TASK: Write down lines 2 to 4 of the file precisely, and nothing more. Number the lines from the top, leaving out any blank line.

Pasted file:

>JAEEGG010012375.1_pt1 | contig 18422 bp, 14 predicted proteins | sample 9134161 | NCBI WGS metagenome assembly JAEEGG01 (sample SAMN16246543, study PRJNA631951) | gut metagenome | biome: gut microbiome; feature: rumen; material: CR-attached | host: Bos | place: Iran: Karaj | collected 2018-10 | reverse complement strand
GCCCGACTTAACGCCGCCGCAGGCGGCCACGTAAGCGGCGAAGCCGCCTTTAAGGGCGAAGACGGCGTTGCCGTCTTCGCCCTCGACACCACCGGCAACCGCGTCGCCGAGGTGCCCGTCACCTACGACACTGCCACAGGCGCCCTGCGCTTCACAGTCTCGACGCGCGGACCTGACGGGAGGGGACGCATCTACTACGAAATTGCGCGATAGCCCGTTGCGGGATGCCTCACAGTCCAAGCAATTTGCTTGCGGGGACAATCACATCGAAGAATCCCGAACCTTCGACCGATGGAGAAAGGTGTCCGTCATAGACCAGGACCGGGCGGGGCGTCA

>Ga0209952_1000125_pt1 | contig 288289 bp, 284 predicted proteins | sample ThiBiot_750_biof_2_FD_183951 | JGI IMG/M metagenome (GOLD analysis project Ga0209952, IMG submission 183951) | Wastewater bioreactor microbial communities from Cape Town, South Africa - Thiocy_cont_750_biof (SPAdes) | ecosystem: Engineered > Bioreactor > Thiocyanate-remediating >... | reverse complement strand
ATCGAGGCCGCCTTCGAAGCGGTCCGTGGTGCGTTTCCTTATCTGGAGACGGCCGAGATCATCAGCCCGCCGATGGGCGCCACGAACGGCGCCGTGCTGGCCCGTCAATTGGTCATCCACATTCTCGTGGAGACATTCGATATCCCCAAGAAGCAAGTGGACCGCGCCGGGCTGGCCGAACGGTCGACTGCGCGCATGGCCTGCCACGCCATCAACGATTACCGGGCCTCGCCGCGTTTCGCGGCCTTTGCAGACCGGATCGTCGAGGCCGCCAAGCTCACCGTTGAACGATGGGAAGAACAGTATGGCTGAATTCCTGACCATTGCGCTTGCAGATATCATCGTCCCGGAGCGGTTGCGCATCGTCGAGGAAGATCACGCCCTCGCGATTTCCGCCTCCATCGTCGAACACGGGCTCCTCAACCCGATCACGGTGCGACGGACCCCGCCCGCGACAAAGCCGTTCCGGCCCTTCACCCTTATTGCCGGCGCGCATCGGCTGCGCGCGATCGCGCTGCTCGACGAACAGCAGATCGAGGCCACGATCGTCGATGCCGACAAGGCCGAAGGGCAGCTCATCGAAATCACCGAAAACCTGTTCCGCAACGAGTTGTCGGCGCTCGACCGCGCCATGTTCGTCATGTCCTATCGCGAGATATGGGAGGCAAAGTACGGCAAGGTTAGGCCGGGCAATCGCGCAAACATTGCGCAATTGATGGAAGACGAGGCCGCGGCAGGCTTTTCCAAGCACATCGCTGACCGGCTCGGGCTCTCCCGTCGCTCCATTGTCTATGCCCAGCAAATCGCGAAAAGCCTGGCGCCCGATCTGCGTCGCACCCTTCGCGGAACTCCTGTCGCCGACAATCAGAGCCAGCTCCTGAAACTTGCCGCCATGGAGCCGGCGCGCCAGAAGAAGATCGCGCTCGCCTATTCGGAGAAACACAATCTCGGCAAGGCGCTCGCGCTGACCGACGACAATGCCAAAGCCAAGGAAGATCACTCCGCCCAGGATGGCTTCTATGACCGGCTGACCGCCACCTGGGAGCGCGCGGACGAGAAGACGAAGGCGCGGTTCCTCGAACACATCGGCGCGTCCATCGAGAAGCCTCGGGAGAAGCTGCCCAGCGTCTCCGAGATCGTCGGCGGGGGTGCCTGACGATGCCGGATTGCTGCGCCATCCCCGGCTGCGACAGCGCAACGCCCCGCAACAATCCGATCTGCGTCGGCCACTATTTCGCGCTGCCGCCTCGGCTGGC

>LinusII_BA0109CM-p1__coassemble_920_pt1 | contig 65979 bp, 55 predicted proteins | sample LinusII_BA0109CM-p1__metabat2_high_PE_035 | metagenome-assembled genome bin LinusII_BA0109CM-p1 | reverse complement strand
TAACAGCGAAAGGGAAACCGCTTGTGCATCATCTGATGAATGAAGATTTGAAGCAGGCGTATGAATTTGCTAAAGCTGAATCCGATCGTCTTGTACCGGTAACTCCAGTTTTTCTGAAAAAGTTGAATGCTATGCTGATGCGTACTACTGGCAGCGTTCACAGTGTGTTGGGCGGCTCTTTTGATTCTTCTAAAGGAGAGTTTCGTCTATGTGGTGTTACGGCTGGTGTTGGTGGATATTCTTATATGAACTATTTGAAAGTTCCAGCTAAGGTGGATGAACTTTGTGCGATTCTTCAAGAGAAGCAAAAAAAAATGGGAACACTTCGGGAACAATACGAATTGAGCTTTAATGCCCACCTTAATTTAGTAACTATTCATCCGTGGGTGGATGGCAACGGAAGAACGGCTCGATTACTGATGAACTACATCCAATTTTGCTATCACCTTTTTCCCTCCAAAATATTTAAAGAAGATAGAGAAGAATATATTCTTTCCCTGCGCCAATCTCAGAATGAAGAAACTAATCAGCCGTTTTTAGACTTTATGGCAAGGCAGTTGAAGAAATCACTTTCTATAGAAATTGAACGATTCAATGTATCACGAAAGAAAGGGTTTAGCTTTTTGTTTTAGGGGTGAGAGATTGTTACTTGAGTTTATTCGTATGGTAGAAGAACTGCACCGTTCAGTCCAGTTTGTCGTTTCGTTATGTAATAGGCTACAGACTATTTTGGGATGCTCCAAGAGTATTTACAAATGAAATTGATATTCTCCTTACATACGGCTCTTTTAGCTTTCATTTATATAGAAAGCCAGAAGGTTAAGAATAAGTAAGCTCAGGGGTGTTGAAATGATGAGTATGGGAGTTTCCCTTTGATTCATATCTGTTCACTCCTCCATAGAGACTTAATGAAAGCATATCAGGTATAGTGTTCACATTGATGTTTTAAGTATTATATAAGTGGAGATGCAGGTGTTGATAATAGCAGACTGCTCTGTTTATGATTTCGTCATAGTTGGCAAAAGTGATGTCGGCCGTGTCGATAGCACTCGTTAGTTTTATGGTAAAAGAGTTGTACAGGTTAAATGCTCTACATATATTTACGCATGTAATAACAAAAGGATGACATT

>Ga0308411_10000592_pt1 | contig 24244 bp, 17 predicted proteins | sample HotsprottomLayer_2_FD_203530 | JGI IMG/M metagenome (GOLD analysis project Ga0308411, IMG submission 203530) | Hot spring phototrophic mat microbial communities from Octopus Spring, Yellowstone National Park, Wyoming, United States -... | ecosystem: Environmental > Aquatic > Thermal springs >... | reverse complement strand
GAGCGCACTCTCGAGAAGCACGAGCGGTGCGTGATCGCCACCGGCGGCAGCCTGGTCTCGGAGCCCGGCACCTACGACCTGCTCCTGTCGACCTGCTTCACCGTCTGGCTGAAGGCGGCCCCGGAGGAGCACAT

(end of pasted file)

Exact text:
GCCCGACTTAACGCCGCCGCAGGCGGCCACGTAAGCGGCGAAGCCGCCTTTAAGGGCGAAGACGGCGTTGCCGTCTTCGCCCTCGACACCACCGGCAACCGCGTCGCCGAGGTGCCCGTCACCTACGACACTGCCACAGGCGCCCTGCGCTTCACAGTCTCGACGCGCGGACCTGACGGGAGGGGACGCATCTACTACGAAATTGCGCGATAGCCCGTTGCGGGATGCCTCACAGTCCAAGCAATTTGCTTGCGGGGACAATCACATCGAAGAATCCCGAACCTTCGACCGATGGAGAAAGGTGTCCGTCATAGACCAGGACCGGGCGGGGCGTCA

>Ga0209952_1000125_pt1 | contig 288289 bp, 284 predicted proteins | sample ThiBiot_750_biof_2_FD_183951 | JGI IMG/M metagenome (GOLD analysis project Ga0209952, IMG submission 183951) | Wastewater bioreactor microbial communities from Cape Town, South Africa - Thiocy_cont_750_biof (SPAdes) | ecosystem: Engineered > Bioreactor > Thiocyanate-remediating >... | reverse complement strand
ATCGAGGCCGCCTTCGAAGCGGTCCGTGGTGCGTTTCCTTATCTGGAGACGGCCGAGATCATCAGCCCGCCGATGGGCGCCACGAACGGCGCCGTGCTGGCCCGTCAATTGGTCATCCACATTCTCGTGGAGACATTCGATATCCCCAAGAAGCAAGTGGACCGCGCCGGGCTGGCCGAACGGTCGACTGCGCGCATGGCCTGCCACGCCATCAACGATTACCGGGCCTCGCCGCGTTTCGCGGCCTTTGCAGACCGGATCGTCGAGGCCGCCAAGCTCACCGTTGAACGATGGGAAGAACAGTATGGCTGAATTCCTGACCATTGCGCTTGCAGATATCATCGTCCCGGAGCGGTTGCGCATCGTCGAGGAAGATCACGCCCTCGCGATTTCCGCCTCCATCGTCGAACACGGGCTCCTCAACCCGATCACGGTGCGACGGACCCCGCCCGCGACAAAGCCGTTCCGGCCCTTCACCCTTATTGCCGGCGCGCATCGGCTGCGCGCGATCGCGCTGCTCGACGAACAGCAGATCGAGGCCACGATCGTCGATGCCGACAAGGCCGAAGGGCAGCTCATCGAAATCACCGAAAACCTGTTCCGCAACGAGTTGTCGGCGCTCGACCGCGCCATGTTCGTCATGTCCTATCGCGAGATATGGGAGGCAAAGTACGGCAAGGTTAGGCCGGGCAATCGCGCAAACATTGCGCAATTGATGGAAGACGAGGCCGCGGCAGGCTTTTCCAAGCACATCGCTGACCGGCTCGGGCTCTCCCGTCGCTCCATTGTCTATGCCCAGCAAATCGCGAAAAGCCTGGCGCCCGATCTGCGTCGCACCCTTCGCGGAACTCCTGTCGCCGACAATCAGAGCCAGCTCCTGAAACTTGCCGCCATGGAGCCGGCGCGCCAGAAGAAGATCGCGCTCGCCTATTCGGAGAAACACAATCTCGGCAAGGCGCTCGCGCTGACCGACGACAATGCCAAAGCCAAGGAAGATCACTCCGCCCAGGATGGCTTCTATGACCGGCTGACCGCCACCTGGGAGCGCGCGGACGAGAAGACGAAGGCGCGGTTCCTCGAACACATCGGCGCGTCCATCGAGAAGCCTCGGGAGAAGCTGCCCAGCGTCTCCGAGATCGTCGGCGGGGGTGCCTGACGATGCCGGATTGCTGCGCCATCCCCGGCTGCGACAGCGCAACGCCCCGCAACAATCCGATCTGCGTCGGCCACTATTTCGCGCTGCCGCCTCGGCTGGC